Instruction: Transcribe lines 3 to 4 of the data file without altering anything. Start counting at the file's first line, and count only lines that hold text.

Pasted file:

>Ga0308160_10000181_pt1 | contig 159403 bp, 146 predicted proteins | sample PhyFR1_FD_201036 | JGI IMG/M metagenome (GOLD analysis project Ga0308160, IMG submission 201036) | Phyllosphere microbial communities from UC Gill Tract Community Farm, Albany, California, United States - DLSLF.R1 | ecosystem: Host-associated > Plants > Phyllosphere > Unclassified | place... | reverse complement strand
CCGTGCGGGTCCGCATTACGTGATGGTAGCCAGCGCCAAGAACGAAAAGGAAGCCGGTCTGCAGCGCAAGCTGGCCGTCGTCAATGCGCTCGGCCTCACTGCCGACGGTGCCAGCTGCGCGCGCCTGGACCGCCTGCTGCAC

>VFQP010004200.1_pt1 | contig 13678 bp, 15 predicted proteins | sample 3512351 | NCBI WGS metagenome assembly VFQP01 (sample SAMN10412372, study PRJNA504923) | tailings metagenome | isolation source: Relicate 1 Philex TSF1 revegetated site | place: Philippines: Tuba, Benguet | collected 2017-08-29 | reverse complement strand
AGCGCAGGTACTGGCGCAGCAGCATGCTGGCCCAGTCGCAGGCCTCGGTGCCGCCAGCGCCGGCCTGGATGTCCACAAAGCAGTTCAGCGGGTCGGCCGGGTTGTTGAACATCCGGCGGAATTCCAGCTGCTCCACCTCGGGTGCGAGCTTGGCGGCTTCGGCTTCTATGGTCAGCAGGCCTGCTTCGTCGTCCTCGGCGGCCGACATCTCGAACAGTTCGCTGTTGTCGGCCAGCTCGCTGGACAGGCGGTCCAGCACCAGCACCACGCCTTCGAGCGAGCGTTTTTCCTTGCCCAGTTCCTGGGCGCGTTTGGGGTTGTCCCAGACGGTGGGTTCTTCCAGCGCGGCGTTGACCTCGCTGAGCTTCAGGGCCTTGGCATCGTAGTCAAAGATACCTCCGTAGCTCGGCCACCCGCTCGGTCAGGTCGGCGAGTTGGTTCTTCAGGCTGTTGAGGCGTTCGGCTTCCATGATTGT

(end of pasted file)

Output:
>VFQP010004200.1_pt1 | contig 13678 bp, 15 predicted proteins | sample 3512351 | NCBI WGS metagenome assembly VFQP01 (sample SAMN10412372, study PRJNA504923) | tailings metagenome | isolation source: Relicate 1 Philex TSF1 revegetated site | place: Philippines: Tuba, Benguet | collected 2017-08-29 | reverse complement strand
AGCGCAGGTACTGGCGCAGCAGCATGCTGGCCCAGTCGCAGGCCTCGGTGCCGCCAGCGCCGGCCTGGATGTCCACAAAGCAGTTCAGCGGGTCGGCCGGGTTGTTGAACATCCGGCGGAATTCCAGCTGCTCCACCTCGGGTGCGAGCTTGGCGGCTTCGGCTTCTATGGTCAGCAGGCCTGCTTCGTCGTCCTCGGCGGCCGACATCTCGAACAGTTCGCTGTTGTCGGCCAGCTCGCTGGACAGGCGGTCCAGCACCAGCACCACGCCTTCGAGCGAGCGTTTTTCCTTGCCCAGTTCCTGGGCGCGTTTGGGGTTGTCCCAGACGGTGGGTTCTTCCAGCGCGGCGTTGACCTCGCTGAGCTTCAGGGCCTTGGCATCGTAGTCAAAGATACCTCCGTAGCTCGGCCACCCGCTCGGTCAGGTCGGCGAGTTGGTTCTTCAGGCTGTTGAGGCGTTCGGCTTCCATGATTGT